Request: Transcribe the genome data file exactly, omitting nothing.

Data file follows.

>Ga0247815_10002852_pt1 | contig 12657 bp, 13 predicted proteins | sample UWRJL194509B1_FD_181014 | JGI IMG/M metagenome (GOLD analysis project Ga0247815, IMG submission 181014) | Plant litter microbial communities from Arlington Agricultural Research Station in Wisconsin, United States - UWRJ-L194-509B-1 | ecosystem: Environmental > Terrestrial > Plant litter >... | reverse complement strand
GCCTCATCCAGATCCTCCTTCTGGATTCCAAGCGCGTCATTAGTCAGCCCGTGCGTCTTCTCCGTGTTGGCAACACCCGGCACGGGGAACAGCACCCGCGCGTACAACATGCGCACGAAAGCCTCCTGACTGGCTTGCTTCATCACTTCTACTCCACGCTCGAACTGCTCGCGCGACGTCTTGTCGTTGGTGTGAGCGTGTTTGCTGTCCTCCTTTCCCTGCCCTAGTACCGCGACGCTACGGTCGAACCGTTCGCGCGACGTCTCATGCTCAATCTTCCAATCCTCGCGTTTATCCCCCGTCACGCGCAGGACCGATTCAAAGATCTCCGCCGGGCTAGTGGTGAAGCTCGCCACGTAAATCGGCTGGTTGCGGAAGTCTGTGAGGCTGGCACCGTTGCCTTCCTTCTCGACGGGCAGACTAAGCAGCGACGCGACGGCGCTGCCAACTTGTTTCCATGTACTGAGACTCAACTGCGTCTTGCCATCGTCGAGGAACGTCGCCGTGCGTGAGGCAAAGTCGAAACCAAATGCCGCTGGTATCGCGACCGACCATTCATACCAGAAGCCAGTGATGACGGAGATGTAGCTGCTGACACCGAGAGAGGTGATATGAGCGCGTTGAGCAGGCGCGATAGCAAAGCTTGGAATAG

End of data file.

>Ga0247815_10002852_pt1 | contig 12657 bp, 13 predicted proteins | sample UWRJL194509B1_FD_181014 | JGI IMG/M metagenome (GOLD analysis project Ga0247815, IMG submission 181014) | Plant litter microbial communities from Arlington Agricultural Research Station in Wisconsin, United States - UWRJ-L194-509B-1 | ecosystem: Environmental > Terrestrial > Plant litter >... | reverse complement strand
GCCTCATCCAGATCCTCCTTCTGGATTCCAAGCGCGTCATTAGTCAGCCCGTGCGTCTTCTCCGTGTTGGCAACACCCGGCACGGGGAACAGCACCCGCGCGTACAACATGCGCACGAAAGCCTCCTGACTGGCTTGCTTCATCACTTCTACTCCACGCTCGAACTGCTCGCGCGACGTCTTGTCGTTGGTGTGAGCGTGTTTGCTGTCCTCCTTTCCCTGCCCTAGTACCGCGACGCTACGGTCGAACCGTTCGCGCGACGTCTCATGCTCAATCTTCCAATCCTCGCGTTTATCCCCCGTCACGCGCAGGACCGATTCAAAGATCTCCGCCGGGCTAGTGGTGAAGCTCGCCACGTAAATCGGCTGGTTGCGGAAGTCTGTGAGGCTGGCACCGTTGCCTTCCTTCTCGACGGGCAGACTAAGCAGCGACGCGACGGCGCTGCCAACTTGTTTCCATGTACTGAGACTCAACTGCGTCTTGCCATCGTCGAGGAACGTCGCCGTGCGTGAGGCAAAGTCGAAACCAAATGCCGCTGGTATCGCGACCGACCATTCATACCAGAAGCCAGTGATGACGGAGATGTAGCTGCTGACACCGAGAGAGGTGATATGAGCGCGTTGAGCAGGCGCGATAGCAAAGCTTGGAATAG